240. Much of the cold war's small arms surplus finished up in the world's most dangerous conflict zones and, as the number of weapons in circulation increased, their price declined, making access to them ever easier even in the poorest countries. In parts of Africa in the mid-1990s, for example, deadly assault rifles could be bought for the price of a chicken or a bag of maize. Reducing the toll caused by these weapons will be difficult, not least because of the extraordinary number in circulation, which some estimates put as high as 500 million.

241. An estimated 50 to 60 per cent of the world's trade in small arms is legal - but legally exported weapons often find their way into the illicit market. The task of effective proliferation control is made far harder than it needs to be because of irresponsible behaviour on the part of some states and lack of capacity by others, together with the shroud of secrecy that veils much of the arms trade. Member States must act to increase transparency in arms transfers if we are to make any progress. I would also urge that they support regional disarmament measures, like the moratorium on the importing, exporting or manufacturing of light weapons in West Africa.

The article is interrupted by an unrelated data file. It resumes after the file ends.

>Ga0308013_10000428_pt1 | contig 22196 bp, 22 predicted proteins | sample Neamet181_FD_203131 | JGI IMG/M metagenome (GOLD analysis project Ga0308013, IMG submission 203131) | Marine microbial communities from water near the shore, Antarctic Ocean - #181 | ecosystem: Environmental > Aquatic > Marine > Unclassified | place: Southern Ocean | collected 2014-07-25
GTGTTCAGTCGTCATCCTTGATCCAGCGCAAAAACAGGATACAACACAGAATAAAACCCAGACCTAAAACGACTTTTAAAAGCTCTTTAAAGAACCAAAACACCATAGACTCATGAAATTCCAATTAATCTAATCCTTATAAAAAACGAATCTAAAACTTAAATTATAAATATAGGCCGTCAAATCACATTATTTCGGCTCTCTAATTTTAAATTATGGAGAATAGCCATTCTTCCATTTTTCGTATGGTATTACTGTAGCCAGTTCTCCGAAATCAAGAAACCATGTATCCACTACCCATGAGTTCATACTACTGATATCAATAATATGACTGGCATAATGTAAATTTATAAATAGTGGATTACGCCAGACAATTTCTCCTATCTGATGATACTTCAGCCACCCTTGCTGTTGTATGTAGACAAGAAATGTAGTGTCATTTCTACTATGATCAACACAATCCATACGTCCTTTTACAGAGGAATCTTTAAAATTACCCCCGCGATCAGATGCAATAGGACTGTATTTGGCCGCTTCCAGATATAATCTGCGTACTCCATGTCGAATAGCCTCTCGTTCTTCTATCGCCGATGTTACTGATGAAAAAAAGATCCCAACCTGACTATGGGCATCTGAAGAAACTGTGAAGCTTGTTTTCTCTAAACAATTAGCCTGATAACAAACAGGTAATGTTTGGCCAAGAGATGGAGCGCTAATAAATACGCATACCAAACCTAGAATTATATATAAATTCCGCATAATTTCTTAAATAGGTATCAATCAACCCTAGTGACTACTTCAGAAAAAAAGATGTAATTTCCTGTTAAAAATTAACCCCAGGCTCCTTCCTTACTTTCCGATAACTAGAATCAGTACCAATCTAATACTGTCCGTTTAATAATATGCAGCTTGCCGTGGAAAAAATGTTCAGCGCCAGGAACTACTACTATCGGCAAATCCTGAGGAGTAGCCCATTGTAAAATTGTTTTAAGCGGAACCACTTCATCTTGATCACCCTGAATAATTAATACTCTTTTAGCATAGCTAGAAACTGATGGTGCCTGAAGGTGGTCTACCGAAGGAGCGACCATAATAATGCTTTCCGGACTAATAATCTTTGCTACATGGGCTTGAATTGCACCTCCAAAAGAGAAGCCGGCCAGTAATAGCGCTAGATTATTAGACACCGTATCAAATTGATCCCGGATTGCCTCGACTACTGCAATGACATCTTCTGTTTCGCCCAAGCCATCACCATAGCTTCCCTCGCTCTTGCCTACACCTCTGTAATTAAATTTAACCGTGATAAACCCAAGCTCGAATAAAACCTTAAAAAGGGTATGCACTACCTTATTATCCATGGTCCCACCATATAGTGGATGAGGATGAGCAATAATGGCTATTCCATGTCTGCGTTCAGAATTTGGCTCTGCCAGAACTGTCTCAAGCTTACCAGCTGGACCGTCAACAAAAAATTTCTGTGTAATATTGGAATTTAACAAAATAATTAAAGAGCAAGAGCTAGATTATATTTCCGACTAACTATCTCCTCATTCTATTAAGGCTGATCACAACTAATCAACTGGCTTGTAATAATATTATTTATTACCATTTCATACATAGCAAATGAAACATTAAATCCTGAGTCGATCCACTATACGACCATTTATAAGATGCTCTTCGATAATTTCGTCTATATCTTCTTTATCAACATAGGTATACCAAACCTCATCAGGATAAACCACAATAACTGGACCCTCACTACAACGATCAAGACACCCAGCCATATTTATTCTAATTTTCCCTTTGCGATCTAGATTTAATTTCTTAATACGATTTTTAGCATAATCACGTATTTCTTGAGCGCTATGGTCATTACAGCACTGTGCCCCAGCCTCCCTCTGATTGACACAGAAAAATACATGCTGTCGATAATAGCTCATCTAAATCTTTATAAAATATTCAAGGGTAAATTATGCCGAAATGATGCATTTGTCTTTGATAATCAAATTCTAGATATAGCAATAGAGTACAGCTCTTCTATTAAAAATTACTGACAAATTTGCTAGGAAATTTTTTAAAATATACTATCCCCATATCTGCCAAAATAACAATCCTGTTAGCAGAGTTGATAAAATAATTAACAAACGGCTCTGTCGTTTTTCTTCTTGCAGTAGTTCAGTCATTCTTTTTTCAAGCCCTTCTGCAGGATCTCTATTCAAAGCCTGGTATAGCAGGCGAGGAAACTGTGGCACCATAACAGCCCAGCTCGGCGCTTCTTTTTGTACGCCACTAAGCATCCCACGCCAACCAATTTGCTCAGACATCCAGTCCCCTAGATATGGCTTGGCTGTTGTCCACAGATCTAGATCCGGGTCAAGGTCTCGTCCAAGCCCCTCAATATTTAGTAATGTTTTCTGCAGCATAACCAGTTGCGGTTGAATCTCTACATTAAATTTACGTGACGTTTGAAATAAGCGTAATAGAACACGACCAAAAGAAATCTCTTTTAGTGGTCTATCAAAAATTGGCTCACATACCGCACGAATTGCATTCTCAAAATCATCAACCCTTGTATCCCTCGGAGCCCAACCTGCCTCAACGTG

242. Even if all arms transfers could be eliminated, however, the problem posed by the many millions of illicitly held small arms already in circulation in the world's war zones would remain.

243. Because most conflict-prone poor countries lack the capacity to detect and seize illicit weapons, a more promising path may be the use of market incentives. Outright buy-back programmes may simply stimulate arms imports from neighbouring countries, but non-monetary reimbursement schemes have worked in Albania, El Salvador, Mozambique and Panama. In return for weapons, individuals may receive tools, such as sewing machines, bicycles, hoes and construction materials, and entire communities have been provided with new schools, health-care services and road repairs.

244. Not only governments but also the private sector can and should help fund such programmes. This would be a particularly appropriate contribution by major international corporations that have a presence in conflict-prone regions.

245. Controlling the proliferation of illicit weapons is a necessary first step towards the non-proliferation of small arms. These weapons must be brought under the control of states, and states must be held accountable for their transfer. The United Nations is convening a conference on the illicit trade in small arms and light weapons in 2001, in which I hope civil society organizations will be invited to participate fully.